Monthly Archives: October 2009
A user was having a problem with segfaults. He posted a set of headers, which led me to a bug that’s new with mod_xml2enc. It was a redirection from a proxied backend, with no ErrorDocument or equivalent (as is usual in redirections). mod_xml2enc’s filter got inserted, and failed to check for NULL Content-Type early enough.
It’s a trivial fix, and I’ve released it as Version 1.0.3 (version numbers are cheap)!
Users who downloaded it as part of a mod_proxy_html 3.1.x bundle before today may be affected and should upgrade too. mod_proxy_html itself is not changed, but the bundle is updated.
[UPDATE] I don’t know why WordPress dated this October 29th. It was posted on the 30th!
One of mankind’s more gratuitously stupid activities is faffing about with the clocks twice a year. These days our timepieces seem to know all about time changes, which is in itself a little disconcerting when you’re not expecting it (this is the first time I’ve had a phone which knows about time changes). But that’s by the by.
What really annoys is two of the worst times of year. There’s right now, when already-darkening evenings suddenly advance into mid-afternoon, making for a miserable two months (it cheers up at the end of the year, when daylight, though still short, is perceptibly increasing again). And there’s again in the spring, when we are arbitrarily deprived of an hour’s sleep. Free jetlag.
I don’t mind what we set the clocks to. I just wish we could pick a timezone once and for all, and stick to it.
This is in response to a message from Steffen of ApacheLounge (which distributes Windows binaries of these and other Apache modules), who drew my attention to compilation errors on Windows in both modules. Users of versions 3.1.1 and 1.0.1 on non-Windows platforms have no need to upgrade.
I’ve also made some minor changes to help Apache 2.0 users to build the modules. I don’t know if they’ll still work on Apache 2.0, but at least they now stand a sporting chance. mod_proxy_html 2.5 remains the safe choice for users of Apache 2.0.
Never tried videoconferencing before: I don’t really see the point. But my mum’s just got a new macbook, and upgraded her skype, and wanted to play with her new toy!
So she skyped me. And as soon as I replied, I could see her in a skype window. Looking at it, there was also a button to turn my camera on. Hey presto, we’re videoconferencing!
 Now sharing something on screen (“whiteboard”-style) is another matter, and makes a lot of sense when discussing something complex. And yes, I can see the plain ol’ video has a point too when there’s something visual to demonstrate. But not just for its own sake.
Our posties are going on strike. No snail-mail.
This appears to be, as everyone says, a disaster for the post office. It will clearly speed their decline, by driving adoption of the many alternatives. Letters move online, parcels go to the competition. Losers are the employees, the users, and the owners (that’s us – taxpayers).
But all that is happening anyway. The strike may hasten a decline, but that’s not the same as causing it. The post office is becoming increasingly irrelevant.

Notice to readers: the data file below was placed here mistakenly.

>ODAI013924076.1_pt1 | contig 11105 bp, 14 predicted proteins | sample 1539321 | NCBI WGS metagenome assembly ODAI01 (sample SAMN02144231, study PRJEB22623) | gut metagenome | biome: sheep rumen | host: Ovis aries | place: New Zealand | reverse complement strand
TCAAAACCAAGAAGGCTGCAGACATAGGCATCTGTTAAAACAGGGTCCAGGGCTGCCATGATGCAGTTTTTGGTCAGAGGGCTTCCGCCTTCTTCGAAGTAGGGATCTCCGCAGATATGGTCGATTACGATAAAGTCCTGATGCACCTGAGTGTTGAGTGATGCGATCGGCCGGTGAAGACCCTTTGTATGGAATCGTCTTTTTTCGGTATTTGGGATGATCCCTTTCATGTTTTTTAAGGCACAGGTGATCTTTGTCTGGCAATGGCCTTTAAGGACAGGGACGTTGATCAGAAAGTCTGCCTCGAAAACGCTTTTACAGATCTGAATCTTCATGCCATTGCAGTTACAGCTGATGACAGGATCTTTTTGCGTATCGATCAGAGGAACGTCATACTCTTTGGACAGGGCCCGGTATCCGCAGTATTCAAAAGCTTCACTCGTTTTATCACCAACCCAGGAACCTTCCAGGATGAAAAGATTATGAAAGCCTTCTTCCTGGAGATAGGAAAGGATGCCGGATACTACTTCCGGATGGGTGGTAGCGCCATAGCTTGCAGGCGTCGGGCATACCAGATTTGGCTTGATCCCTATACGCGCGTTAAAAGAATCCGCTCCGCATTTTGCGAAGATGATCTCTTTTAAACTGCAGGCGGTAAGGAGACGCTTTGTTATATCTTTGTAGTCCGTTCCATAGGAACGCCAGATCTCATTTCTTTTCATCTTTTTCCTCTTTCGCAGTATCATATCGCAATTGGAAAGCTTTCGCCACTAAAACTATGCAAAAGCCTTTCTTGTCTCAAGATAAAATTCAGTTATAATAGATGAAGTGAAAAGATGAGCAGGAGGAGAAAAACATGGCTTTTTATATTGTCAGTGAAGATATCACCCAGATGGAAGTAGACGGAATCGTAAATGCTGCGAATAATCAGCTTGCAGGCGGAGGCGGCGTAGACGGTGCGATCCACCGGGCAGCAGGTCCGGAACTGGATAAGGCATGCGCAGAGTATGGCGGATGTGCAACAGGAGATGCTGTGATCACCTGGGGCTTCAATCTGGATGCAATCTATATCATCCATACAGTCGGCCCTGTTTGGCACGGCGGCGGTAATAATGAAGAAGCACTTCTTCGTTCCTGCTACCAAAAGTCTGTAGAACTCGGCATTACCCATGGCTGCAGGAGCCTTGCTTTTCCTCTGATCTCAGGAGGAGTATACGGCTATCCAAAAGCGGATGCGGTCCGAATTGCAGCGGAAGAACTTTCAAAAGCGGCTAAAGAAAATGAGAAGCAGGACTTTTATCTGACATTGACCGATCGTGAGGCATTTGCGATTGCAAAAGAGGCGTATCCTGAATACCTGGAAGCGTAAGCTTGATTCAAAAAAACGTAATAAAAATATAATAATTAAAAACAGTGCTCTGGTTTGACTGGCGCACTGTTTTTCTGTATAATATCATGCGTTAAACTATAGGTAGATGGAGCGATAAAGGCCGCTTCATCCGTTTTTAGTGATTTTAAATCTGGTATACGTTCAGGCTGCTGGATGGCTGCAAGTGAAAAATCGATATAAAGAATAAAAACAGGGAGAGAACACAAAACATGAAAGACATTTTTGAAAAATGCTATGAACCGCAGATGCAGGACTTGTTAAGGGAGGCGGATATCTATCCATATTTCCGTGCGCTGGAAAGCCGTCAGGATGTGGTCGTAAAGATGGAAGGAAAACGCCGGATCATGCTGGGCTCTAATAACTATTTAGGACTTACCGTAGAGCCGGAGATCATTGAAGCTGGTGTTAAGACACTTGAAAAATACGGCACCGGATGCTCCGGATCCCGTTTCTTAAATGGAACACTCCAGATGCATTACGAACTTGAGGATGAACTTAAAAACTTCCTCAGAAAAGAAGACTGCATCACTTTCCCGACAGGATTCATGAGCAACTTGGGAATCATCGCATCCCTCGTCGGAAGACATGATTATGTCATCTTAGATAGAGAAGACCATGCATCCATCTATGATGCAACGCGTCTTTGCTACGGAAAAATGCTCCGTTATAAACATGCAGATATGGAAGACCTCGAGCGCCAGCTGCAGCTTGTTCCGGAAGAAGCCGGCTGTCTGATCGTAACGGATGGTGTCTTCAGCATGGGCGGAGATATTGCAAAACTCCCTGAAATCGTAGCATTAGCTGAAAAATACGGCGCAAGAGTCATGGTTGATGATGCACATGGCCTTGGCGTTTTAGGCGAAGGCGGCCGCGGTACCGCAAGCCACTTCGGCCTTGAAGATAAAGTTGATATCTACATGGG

In an organisation with history, we can expect to see change, and it’s inevitable that some functions will decline from time to time. Once upon a time, mail coaches were the heart of our transport system for all but the very rich, then came the railways and sent the mail coach into decline. We’ve long since got over lamenting the mail coach, but we still agonise over post office closures, and how to deal with universal collection and delivery.
Regarding actual post offices, we have a very confused debate. My own experience of them is miserable: the last bastion of the forever-long and slow-moving queue to blight our lives. Laments for them seem to focus on oldies regarding them as some kind of social centre, or post offices that double up as village shop. That’s not really about the post office: it’s inertia (and a bit of nostalgia) feeding rent-a-quote journalists.
If we allow that the ink-and-paper letter still has a role to play, then letter collection and delivery is more of a genuine issue: the economics of it would seem to imply higher prices and/or a much-reduced service. That’s something we’re going to have to accept, strike or no strike. So how about a two-level service: a low-cost service with public service obligations doing, say, weekly deliveries, together with faster deliveries at unsubsidised commercial rates in a free market? What’s urgent is online, the rest can wait a few days.
As for other laments, they seem to cast the postie in an untrained-social-worker role. A postie may be a good neighbour and keep an eye on the vulnerable, but that’s an individual matter, scarcely in the job description!
Oh, and for myself I’d love to be able to opt out of paper mail completely. Most of it is junkmail, and most of what isn’t junk should be online. The odd personal letter or card is occasionally a nice touch, but I’d willingly sacrifice the delivery if it could rid me of the junk! Let the post office – or modernised delivery point at a pub/school/church/village hall/etc – hold the letter, and email or text me an alert to go and collect. And introduce penalties on anyone who sends mass mail to opted-out people!